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Spiral patterns in living cells could be used to create biological computers

02 Apr 2020
Egg ripples
Rippling egg: vortex-like waves spread out on the cell membrane of a starfish egg. (Courtesy: Nikta Fakhri and colleagues/MIT)

Ripples that appear on the surfaces of newly fertilized eggs closely resemble those found in other physical systems – according to Nikta Fakhri and colleagues at the Massachusetts Institute of Technology. The team discovered the similarity through statistical analysis of the spiral patterns produced by active proteins in newly fertilized starfish eggs. The researchers say that their discovery could lead to the development of biological computers that use ripples to process information.

When the egg cells of many species are fertilized, complex ripples are often propagate across their surfaces (cell membranes) before cell division begins. These waves are produced by a protein called Rho-GTP. This protein mostly sits inactive in the cell’s cytoplasm, but rapidly springs to action and attaches itself to the cell membrane when a separate hormone indicates cell division should begin. These ripples are known to produce intricate patterns as they propagate, but until now, the physical characteristics of the patterns have remained largely unexplored.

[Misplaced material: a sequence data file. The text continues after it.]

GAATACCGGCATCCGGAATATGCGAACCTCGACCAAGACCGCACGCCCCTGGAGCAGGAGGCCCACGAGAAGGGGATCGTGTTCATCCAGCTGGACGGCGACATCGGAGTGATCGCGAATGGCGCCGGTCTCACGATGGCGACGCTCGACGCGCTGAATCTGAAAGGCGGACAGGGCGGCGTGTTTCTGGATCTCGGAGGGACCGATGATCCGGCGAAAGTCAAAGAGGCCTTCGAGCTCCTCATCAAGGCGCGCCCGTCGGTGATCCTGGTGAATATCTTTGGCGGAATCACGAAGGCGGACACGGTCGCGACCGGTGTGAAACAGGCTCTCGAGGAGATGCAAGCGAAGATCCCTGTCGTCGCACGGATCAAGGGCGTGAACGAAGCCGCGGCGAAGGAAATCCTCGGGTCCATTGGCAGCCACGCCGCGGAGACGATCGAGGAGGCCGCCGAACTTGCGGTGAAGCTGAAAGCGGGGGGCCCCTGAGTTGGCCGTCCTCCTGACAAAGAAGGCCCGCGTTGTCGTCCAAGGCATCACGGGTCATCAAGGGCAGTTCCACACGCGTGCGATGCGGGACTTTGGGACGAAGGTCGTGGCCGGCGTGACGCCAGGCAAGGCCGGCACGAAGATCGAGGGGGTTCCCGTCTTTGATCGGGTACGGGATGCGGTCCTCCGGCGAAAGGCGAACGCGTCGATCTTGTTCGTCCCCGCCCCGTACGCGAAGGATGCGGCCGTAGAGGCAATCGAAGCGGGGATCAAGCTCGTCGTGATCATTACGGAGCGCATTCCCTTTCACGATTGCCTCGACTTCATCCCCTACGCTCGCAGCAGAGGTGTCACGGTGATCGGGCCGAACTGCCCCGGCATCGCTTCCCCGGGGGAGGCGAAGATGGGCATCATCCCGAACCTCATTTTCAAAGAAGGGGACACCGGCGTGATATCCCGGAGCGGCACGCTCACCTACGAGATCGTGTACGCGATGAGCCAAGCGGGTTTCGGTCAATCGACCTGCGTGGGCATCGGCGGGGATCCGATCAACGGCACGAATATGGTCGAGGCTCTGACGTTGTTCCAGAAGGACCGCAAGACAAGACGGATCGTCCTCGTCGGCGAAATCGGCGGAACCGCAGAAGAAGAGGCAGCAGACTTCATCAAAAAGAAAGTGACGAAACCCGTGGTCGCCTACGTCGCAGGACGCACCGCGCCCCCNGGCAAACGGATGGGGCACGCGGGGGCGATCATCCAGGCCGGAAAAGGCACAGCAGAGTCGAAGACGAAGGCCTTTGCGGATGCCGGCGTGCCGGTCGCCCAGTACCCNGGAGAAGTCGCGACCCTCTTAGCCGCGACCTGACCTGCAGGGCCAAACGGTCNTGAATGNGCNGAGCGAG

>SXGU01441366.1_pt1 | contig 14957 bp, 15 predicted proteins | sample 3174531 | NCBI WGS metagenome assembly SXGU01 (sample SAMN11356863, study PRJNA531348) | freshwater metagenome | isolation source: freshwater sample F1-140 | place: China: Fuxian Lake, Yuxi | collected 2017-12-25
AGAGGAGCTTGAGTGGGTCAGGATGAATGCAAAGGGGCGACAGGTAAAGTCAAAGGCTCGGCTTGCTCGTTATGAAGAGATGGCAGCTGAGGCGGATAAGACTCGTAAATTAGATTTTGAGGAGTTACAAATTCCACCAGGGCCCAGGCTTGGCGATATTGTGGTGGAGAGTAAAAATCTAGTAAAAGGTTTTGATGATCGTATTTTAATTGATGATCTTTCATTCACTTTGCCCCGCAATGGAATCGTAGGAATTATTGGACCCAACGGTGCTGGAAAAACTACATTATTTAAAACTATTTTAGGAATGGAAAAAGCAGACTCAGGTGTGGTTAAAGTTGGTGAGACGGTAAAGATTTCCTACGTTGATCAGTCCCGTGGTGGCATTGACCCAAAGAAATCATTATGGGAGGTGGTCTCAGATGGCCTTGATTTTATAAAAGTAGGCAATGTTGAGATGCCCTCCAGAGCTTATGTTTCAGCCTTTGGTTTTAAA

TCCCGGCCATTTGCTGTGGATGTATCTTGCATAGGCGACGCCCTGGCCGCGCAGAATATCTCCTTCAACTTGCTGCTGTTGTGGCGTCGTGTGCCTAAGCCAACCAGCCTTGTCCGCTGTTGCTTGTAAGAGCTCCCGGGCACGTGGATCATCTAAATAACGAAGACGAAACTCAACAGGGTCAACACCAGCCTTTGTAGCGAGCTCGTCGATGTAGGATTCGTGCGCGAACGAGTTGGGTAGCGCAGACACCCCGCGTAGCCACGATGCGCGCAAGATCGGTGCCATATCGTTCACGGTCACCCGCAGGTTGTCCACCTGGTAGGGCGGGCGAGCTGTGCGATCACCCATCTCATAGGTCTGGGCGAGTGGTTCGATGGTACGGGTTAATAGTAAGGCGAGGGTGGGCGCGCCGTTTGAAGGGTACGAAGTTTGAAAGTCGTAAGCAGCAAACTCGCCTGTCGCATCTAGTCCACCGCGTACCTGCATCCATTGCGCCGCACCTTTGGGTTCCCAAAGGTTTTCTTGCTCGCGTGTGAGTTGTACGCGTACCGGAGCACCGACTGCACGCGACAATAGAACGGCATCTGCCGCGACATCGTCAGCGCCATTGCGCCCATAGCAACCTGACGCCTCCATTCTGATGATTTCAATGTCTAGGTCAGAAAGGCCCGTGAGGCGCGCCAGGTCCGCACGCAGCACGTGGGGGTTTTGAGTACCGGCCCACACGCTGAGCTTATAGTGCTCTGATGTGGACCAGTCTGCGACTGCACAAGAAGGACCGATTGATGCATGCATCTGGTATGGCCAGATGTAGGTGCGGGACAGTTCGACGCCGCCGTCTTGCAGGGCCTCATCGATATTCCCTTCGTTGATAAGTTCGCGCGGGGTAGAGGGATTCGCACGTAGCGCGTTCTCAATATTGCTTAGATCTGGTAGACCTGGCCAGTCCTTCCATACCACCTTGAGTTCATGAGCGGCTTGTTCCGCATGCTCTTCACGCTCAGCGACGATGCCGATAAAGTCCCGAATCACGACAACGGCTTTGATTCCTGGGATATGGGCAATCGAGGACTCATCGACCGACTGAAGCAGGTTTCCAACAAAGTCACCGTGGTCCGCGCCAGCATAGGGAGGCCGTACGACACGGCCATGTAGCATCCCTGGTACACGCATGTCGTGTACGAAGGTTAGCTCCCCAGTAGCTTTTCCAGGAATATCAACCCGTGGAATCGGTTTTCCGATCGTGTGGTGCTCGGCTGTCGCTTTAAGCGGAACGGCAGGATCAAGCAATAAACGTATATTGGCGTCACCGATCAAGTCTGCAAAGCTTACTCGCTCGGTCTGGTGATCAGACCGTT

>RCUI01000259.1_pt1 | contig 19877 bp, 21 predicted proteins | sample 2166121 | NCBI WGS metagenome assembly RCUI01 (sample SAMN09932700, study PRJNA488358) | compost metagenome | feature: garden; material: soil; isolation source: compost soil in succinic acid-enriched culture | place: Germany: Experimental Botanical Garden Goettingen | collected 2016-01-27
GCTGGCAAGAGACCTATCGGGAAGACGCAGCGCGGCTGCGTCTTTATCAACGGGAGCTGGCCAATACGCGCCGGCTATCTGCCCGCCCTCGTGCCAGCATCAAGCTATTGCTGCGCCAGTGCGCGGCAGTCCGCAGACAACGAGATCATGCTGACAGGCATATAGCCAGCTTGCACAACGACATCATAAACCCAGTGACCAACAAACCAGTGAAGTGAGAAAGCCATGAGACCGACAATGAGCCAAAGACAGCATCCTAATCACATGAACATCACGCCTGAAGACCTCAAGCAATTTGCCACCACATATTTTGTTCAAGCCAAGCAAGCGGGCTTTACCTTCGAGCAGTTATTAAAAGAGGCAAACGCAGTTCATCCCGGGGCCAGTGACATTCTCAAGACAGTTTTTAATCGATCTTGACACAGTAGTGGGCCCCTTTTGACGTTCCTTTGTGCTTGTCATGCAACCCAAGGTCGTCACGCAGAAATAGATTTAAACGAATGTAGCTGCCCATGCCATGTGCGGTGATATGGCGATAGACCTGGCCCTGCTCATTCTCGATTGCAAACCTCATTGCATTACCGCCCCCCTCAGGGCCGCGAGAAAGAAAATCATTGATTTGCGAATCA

In their study, Fakhri’s team analysed the patterns in detail in fertilized starfish eggs, which are particularly large and easy to observe. To do this, they injected egg cells with a fluorescent marker that attached itself to Rho-GTP. Then they subjected the eggs to the relevant hormone in varying concentrations. In each experiment, they saw that concentrated waves of Rho-GTP oscillated out of moving central points to create spiral patterns. The team describes these centres as “topological defects” – freely-moving points where the molecules in a cell’s membrane do not join up seamlessly.

Universal laws

Fakhri’s group also observed that many spirals move across the membrane at a time. Some of the spirals arise spontaneously in pairs that move in opposite directions, whereas other pairs collide head-on, annihilating each other. After creating animations of the process, the team performed a statistical analysis of the motions of the spirals and topological defects. They discovered that these dynamics can be described by existing mathematical theories describing the dynamics of vortices. This suggested that the system’s behaviour is governed by the same universal laws as a wide variety of other, seemingly unrelated physical systems, albeit on widely differing scales.

The team found that the observed patterns were similar to turbulent vortices in the Earth’s oceans and atmosphere. The patterns also propagated in a way similar to electrical signals in the heart and brain. Perhaps more surprisingly, the velocities of clusters of spiralling waves resembled those found in quantum fluids. With further research, the team hopes that new techniques could emerge for manipulating these dynamics. If achieved, the biological ripples could be made to convey information and perform calculations in ways similar to quantum computers.

“Perhaps now we can borrow ideas from quantum fluids, to build minicomputers from biological cells,” Fakhri says.

The research is described in Nature Physics.

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